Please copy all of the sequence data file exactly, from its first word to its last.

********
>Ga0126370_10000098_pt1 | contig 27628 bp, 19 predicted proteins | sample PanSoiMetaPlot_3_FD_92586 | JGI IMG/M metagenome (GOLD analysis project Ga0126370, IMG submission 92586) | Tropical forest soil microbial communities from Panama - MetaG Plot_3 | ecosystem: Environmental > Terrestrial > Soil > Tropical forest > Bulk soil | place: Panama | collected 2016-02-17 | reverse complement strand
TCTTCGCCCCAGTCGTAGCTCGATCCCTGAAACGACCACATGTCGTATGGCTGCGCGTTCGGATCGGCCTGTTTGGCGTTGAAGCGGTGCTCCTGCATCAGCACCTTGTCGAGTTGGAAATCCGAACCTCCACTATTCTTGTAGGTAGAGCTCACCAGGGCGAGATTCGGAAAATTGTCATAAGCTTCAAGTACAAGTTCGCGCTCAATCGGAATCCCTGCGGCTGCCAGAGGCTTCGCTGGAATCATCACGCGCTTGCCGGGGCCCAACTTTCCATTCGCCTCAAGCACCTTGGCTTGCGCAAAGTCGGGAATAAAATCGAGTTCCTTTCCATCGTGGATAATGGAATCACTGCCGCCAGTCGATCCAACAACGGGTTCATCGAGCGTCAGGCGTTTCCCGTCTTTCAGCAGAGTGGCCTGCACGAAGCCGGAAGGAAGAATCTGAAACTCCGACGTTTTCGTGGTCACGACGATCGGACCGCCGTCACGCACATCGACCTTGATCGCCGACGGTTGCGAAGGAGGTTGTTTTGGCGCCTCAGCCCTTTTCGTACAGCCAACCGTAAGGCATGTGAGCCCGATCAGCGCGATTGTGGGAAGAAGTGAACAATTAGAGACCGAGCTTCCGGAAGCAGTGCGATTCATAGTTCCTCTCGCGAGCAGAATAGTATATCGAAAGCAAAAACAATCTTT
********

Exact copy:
>Ga0126370_10000098_pt1 | contig 27628 bp, 19 predicted proteins | sample PanSoiMetaPlot_3_FD_92586 | JGI IMG/M metagenome (GOLD analysis project Ga0126370, IMG submission 92586) | Tropical forest soil microbial communities from Panama - MetaG Plot_3 | ecosystem: Environmental > Terrestrial > Soil > Tropical forest > Bulk soil | place: Panama | collected 2016-02-17 | reverse complement strand
TCTTCGCCCCAGTCGTAGCTCGATCCCTGAAACGACCACATGTCGTATGGCTGCGCGTTCGGATCGGCCTGTTTGGCGTTGAAGCGGTGCTCCTGCATCAGCACCTTGTCGAGTTGGAAATCCGAACCTCCACTATTCTTGTAGGTAGAGCTCACCAGGGCGAGATTCGGAAAATTGTCATAAGCTTCAAGTACAAGTTCGCGCTCAATCGGAATCCCTGCGGCTGCCAGAGGCTTCGCTGGAATCATCACGCGCTTGCCGGGGCCCAACTTTCCATTCGCCTCAAGCACCTTGGCTTGCGCAAAGTCGGGAATAAAATCGAGTTCCTTTCCATCGTGGATAATGGAATCACTGCCGCCAGTCGATCCAACAACGGGTTCATCGAGCGTCAGGCGTTTCCCGTCTTTCAGCAGAGTGGCCTGCACGAAGCCGGAAGGAAGAATCTGAAACTCCGACGTTTTCGTGGTCACGACGATCGGACCGCCGTCACGCACATCGACCTTGATCGCCGACGGTTGCGAAGGAGGTTGTTTTGGCGCCTCAGCCCTTTTCGTACAGCCAACCGTAAGGCATGTGAGCCCGATCAGCGCGATTGTGGGAAGAAGTGAACAATTAGAGACCGAGCTTCCGGAAGCAGTGCGATTCATAGTTCCTCTCGCGAGCAGAATAGTATATCGAAAGCAAAAACAATCTTT